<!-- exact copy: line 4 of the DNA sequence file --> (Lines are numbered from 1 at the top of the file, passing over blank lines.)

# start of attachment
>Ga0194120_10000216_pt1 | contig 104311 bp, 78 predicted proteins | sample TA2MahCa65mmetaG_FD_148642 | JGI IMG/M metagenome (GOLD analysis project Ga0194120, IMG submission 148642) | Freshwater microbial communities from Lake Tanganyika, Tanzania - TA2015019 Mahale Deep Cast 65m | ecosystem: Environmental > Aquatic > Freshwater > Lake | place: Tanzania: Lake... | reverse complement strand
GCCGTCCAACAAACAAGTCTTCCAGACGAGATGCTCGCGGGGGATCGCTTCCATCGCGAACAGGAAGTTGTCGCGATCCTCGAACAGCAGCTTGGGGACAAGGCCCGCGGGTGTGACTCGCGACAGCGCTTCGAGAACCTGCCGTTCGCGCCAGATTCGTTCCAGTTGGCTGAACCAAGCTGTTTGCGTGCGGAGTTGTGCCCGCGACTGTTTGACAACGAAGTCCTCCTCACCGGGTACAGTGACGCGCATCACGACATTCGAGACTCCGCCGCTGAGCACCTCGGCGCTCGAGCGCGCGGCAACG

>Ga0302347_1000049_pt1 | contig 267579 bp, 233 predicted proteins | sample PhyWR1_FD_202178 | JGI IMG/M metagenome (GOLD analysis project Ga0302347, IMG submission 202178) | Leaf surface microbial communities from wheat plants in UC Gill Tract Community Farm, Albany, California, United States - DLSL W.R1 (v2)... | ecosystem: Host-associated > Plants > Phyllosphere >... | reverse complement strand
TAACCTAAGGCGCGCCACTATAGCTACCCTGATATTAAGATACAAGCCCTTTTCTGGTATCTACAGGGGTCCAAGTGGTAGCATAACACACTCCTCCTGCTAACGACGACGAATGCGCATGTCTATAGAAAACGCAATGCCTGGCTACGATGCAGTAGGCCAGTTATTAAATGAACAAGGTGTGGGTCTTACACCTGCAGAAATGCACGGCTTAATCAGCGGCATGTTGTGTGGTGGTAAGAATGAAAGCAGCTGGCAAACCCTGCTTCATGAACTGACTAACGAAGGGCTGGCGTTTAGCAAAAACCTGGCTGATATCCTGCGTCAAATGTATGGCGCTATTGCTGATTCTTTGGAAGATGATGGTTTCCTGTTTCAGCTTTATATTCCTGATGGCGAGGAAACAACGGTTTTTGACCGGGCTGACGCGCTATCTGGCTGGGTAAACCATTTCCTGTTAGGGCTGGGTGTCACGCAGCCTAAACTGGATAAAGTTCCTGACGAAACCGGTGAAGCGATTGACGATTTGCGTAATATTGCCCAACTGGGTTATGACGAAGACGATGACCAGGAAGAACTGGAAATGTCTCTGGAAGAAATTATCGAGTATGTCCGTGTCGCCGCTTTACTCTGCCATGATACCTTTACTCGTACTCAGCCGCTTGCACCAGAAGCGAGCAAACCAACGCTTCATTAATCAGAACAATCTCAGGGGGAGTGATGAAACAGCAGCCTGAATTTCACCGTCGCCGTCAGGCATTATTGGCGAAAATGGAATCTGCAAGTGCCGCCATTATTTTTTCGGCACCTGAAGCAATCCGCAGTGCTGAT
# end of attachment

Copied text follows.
TAACCTAAGGCGCGCCACTATAGCTACCCTGATATTAAGATACAAGCCCTTTTCTGGTATCTACAGGGGTCCAAGTGGTAGCATAACACACTCCTCCTGCTAACGACGACGAATGCGCATGTCTATAGAAAACGCAATGCCTGGCTACGATGCAGTAGGCCAGTTATTAAATGAACAAGGTGTGGGTCTTACACCTGCAGAAATGCACGGCTTAATCAGCGGCATGTTGTGTGGTGGTAAGAATGAAAGCAGCTGGCAAACCCTGCTTCATGAACTGACTAACGAAGGGCTGGCGTTTAGCAAAAACCTGGCTGATATCCTGCGTCAAATGTATGGCGCTATTGCTGATTCTTTGGAAGATGATGGTTTCCTGTTTCAGCTTTATATTCCTGATGGCGAGGAAACAACGGTTTTTGACCGGGCTGACGCGCTATCTGGCTGGGTAAACCATTTCCTGTTAGGGCTGGGTGTCACGCAGCCTAAACTGGATAAAGTTCCTGACGAAACCGGTGAAGCGATTGACGATTTGCGTAATATTGCCCAACTGGGTTATGACGAAGACGATGACCAGGAAGAACTGGAAATGTCTCTGGAAGAAATTATCGAGTATGTCCGTGTCGCCGCTTTACTCTGCCATGATACCTTTACTCGTACTCAGCCGCTTGCACCAGAAGCGAGCAAACCAACGCTTCATTAATCAGAACAATCTCAGGGGGAGTGATGAAACAGCAGCCTGAATTTCACCGTCGCCGTCAGGCATTATTGGCGAAAATGGAATCTGCAAGTGCCGCCATTATTTTTTCGGCACCTGAAGCAATCCGCAGTGCTGAT